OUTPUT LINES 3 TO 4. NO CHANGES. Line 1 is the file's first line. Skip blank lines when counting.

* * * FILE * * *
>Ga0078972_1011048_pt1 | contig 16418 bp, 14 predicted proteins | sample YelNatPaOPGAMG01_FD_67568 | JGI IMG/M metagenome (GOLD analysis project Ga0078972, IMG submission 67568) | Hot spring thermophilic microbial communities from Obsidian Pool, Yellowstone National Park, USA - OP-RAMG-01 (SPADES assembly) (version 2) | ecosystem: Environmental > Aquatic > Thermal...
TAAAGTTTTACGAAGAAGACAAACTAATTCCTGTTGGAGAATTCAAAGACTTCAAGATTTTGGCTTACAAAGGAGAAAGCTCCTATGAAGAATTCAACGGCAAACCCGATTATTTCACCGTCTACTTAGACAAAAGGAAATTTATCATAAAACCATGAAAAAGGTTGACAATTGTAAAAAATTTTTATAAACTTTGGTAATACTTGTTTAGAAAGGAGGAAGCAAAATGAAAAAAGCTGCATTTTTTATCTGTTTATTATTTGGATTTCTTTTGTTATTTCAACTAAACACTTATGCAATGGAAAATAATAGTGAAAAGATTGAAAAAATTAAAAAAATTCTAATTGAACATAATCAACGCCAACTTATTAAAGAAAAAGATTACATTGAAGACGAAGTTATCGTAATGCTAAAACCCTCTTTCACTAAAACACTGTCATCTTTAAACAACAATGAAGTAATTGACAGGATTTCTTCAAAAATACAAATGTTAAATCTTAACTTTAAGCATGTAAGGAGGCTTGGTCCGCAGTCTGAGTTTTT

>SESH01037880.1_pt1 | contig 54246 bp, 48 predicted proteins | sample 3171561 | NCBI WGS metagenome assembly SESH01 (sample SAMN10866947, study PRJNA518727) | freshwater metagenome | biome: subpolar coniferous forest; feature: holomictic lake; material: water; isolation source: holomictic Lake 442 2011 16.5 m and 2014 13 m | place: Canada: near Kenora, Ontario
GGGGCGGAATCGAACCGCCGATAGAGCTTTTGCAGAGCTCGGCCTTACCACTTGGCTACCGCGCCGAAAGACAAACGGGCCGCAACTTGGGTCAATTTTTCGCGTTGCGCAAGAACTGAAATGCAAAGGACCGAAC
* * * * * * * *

>SESH01037880.1_pt1 | contig 54246 bp, 48 predicted proteins | sample 3171561 | NCBI WGS metagenome assembly SESH01 (sample SAMN10866947, study PRJNA518727) | freshwater metagenome | biome: subpolar coniferous forest; feature: holomictic lake; material: water; isolation source: holomictic Lake 442 2011 16.5 m and 2014 13 m | place: Canada: near Kenora, Ontario
GGGGCGGAATCGAACCGCCGATAGAGCTTTTGCAGAGCTCGGCCTTACCACTTGGCTACCGCGCCGAAAGACAAACGGGCCGCAACTTGGGTCAATTTTTCGCGTTGCGCAAGAACTGAAATGCAAAGGACCGAAC